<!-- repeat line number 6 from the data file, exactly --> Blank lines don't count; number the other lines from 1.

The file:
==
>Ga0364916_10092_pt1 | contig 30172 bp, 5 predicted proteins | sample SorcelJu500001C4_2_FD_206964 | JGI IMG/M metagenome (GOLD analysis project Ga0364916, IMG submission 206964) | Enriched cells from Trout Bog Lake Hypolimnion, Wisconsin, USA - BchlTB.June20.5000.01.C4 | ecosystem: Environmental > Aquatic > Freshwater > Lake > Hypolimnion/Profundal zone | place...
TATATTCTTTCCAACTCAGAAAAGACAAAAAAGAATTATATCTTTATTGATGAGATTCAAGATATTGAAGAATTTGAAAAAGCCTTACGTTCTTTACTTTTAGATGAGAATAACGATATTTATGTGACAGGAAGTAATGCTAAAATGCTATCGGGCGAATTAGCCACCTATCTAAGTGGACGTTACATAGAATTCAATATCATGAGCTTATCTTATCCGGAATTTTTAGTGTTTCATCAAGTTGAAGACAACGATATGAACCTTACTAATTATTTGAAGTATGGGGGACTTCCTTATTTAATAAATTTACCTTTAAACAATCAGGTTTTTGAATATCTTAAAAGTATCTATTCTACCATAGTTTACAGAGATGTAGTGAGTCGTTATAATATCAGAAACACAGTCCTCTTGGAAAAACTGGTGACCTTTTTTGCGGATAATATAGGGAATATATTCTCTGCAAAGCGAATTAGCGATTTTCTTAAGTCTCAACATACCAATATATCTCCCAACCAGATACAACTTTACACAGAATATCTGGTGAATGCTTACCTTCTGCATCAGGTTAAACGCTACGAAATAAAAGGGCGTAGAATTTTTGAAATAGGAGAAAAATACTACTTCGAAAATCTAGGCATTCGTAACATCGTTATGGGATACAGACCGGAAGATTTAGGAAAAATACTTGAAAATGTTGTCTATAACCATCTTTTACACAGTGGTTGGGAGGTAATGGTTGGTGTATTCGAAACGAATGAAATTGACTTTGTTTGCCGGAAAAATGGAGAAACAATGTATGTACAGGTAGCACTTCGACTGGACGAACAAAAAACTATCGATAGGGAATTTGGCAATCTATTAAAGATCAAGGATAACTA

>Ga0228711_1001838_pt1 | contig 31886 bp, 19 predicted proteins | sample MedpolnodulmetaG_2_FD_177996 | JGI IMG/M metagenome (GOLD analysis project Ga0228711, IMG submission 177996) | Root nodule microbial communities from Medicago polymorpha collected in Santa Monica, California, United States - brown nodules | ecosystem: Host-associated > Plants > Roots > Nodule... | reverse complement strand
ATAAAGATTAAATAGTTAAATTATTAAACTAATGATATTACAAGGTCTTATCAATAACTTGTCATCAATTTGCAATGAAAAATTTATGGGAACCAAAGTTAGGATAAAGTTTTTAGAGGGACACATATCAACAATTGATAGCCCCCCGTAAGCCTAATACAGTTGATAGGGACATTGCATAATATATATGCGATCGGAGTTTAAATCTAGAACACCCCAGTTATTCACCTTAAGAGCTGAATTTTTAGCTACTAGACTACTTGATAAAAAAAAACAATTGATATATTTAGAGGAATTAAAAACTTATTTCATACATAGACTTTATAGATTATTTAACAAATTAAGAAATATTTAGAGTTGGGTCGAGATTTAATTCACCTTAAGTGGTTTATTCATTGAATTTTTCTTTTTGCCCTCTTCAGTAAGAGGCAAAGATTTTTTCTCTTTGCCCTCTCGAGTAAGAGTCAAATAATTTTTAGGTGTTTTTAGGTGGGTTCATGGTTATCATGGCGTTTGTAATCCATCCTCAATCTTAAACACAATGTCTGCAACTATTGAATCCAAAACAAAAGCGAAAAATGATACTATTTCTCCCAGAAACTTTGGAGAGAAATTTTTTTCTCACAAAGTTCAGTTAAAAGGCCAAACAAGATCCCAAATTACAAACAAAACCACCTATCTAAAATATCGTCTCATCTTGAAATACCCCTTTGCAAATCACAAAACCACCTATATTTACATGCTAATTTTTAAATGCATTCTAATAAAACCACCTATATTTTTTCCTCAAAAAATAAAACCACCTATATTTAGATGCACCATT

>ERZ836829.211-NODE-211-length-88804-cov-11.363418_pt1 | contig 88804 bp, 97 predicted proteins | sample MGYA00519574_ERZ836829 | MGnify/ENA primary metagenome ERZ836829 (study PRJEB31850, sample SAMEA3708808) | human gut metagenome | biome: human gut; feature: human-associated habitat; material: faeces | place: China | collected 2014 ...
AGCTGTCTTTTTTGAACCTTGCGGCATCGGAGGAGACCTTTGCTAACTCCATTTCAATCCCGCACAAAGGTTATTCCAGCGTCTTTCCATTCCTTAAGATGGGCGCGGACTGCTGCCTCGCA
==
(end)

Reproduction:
AGCTGTCTTTTTTGAACCTTGCGGCATCGGAGGAGACCTTTGCTAACTCCATTTCAATCCCGCACAAAGGTTATTCCAGCGTCTTTCCATTCCTTAAGATGGGCGCGGACTGCTGCCTCGCA